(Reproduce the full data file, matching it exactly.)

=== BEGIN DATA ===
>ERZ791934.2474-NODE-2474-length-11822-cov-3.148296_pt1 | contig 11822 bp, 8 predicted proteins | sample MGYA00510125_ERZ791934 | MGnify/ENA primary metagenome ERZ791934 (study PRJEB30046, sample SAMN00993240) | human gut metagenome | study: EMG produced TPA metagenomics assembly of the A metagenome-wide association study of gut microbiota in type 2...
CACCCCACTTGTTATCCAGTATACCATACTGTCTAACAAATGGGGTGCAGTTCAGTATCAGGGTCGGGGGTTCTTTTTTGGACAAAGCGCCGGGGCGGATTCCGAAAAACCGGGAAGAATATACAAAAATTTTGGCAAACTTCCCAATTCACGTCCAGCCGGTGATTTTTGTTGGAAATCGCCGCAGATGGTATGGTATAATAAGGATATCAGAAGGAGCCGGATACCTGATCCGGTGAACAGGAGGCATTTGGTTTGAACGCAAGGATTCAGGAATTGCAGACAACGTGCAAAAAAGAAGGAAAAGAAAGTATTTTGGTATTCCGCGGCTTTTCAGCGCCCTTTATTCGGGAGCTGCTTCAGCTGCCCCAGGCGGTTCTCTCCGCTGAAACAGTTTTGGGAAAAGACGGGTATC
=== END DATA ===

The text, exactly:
>ERZ791934.2474-NODE-2474-length-11822-cov-3.148296_pt1 | contig 11822 bp, 8 predicted proteins | sample MGYA00510125_ERZ791934 | MGnify/ENA primary metagenome ERZ791934 (study PRJEB30046, sample SAMN00993240) | human gut metagenome | study: EMG produced TPA metagenomics assembly of the A metagenome-wide association study of gut microbiota in type 2...
CACCCCACTTGTTATCCAGTATACCATACTGTCTAACAAATGGGGTGCAGTTCAGTATCAGGGTCGGGGGTTCTTTTTTGGACAAAGCGCCGGGGCGGATTCCGAAAAACCGGGAAGAATATACAAAAATTTTGGCAAACTTCCCAATTCACGTCCAGCCGGTGATTTTTGTTGGAAATCGCCGCAGATGGTATGGTATAATAAGGATATCAGAAGGAGCCGGATACCTGATCCGGTGAACAGGAGGCATTTGGTTTGAACGCAAGGATTCAGGAATTGCAGACAACGTGCAAAAAAGAAGGAAAAGAAAGTATTTTGGTATTCCGCGGCTTTTCAGCGCCCTTTATTCGGGAGCTGCTTCAGCTGCCCCAGGCGGTTCTCTCCGCTGAAACAGTTTTGGGAAAAGACGGGTATC